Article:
Tommy’s subplot is distinct because it triggers the turn in Andy’s character, and it intertwines with Andy’s rivalry with Norton. Tommy is the liminal figure in the film; being a new arrival, a caricature of the virulent male, and possessing information from beyond prison that can free Andy, he straddles the divide between the “straight” world outside and the “gay” world of the prison. This is why his murder is a turning point for Andy. Yes, it destroys his chances of being released, but if you view Norton as representing the perceived heterosexual establishment, which must rule by rational means, Tommy’s murder dispels Andy’s faith in that rationality and the entire legitimacy of the heterosexual power structure represented by Norton and his guards. Keep in mind that up to this point in the film, Andy was happy to use his talents to gain favor within that structure. In this sense, Andy’s payback against Norton carries added meaning. Without being sexual in any way, this is the homosexual fantasy of revenge against a heterosexual power structure which imprisons and confines.
Finally, after breaking out of prison, Dufresne organizes a reunion with his special friend Red by leaving cash and a letter, written in flowing script, in a tin box by a wall on a prairie. He has given Red instructions to locate the box with a compass, and Red uses the money to travel to Dufresne’s secret location in Mexico, where the two men reunite on a sandy beach next to the ocean. This is how the film ends. Dufresne and Red finally find their homosexual paradise: a place where their love can be consumated outside of “prison,” i.e. where their homosexuality does not make them transgressors in the eyes of society.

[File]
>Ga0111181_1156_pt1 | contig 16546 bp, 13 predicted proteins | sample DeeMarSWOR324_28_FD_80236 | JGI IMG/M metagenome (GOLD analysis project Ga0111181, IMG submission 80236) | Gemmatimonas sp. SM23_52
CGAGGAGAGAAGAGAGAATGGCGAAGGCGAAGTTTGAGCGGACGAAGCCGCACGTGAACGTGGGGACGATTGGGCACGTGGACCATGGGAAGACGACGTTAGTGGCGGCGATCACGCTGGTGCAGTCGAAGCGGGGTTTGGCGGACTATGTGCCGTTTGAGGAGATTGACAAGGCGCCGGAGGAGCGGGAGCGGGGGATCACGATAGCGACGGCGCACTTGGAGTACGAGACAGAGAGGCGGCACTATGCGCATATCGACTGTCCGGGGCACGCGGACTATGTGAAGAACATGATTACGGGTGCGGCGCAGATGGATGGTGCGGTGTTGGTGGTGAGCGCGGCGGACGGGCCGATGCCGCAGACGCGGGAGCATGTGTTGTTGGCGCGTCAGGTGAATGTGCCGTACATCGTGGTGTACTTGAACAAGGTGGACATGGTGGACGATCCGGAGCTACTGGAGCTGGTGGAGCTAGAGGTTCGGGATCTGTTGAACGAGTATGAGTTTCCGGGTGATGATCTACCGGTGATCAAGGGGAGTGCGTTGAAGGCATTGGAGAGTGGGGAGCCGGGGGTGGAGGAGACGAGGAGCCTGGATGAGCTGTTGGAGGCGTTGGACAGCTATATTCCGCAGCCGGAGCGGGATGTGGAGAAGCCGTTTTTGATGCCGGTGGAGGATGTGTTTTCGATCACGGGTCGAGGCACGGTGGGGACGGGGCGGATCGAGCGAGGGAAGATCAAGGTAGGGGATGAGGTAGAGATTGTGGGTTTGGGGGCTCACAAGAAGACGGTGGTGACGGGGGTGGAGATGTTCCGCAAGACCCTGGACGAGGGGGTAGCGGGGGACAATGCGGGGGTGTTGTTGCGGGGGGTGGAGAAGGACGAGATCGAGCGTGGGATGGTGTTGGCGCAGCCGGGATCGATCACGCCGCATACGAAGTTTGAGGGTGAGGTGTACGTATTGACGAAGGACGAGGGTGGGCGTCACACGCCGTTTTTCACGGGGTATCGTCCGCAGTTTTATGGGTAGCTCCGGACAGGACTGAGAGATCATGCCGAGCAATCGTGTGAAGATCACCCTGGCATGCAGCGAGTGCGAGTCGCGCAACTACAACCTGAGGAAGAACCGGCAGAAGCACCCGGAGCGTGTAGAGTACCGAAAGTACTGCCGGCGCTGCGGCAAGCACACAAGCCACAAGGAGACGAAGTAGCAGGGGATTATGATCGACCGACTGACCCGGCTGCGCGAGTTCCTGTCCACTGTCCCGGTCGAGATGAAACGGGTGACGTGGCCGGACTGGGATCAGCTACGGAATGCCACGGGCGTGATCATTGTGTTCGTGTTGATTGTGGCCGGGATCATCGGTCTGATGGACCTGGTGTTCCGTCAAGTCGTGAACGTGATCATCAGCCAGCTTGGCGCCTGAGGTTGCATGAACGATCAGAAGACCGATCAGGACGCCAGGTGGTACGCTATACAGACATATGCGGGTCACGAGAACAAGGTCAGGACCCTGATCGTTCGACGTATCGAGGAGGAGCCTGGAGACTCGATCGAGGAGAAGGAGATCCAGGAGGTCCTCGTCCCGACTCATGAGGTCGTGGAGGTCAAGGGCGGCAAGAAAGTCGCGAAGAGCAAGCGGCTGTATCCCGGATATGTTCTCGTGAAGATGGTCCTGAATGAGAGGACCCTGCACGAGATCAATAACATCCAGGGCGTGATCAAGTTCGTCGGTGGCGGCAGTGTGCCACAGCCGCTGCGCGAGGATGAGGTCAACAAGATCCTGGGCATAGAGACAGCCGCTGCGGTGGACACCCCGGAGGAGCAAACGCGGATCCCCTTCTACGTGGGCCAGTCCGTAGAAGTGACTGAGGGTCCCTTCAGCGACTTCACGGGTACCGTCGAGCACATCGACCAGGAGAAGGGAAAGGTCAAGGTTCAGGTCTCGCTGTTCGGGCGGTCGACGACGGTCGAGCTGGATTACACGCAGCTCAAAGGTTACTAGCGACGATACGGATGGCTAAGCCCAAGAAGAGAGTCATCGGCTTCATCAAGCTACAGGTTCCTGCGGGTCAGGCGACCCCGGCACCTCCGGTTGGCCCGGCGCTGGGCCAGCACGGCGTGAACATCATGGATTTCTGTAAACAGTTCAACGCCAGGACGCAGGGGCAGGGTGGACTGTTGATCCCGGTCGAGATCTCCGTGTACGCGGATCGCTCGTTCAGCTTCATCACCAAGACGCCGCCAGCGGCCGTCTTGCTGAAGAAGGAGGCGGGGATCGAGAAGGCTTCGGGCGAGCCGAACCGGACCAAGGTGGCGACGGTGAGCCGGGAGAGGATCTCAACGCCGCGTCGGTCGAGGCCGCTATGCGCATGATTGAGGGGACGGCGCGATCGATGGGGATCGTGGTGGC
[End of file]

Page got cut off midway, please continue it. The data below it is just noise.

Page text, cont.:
I fully realize this review is going to ruin my helpful/not helpful ratio as a reviewer. It needed to be said.
Shane Lindemoen is an American author, journalist, and an occasional literary critic; he is also the National Affairs editor of Secret Laboratory. His upcoming novel, Artifact – published by Boxfire Press – is set for an August of 2013 release date. Shane is a self-described “poor white boy from the east side who happens to read about politics and stuff.” Visit him at www.shanelindemoen.com. Follow him on Facebook and Twitter!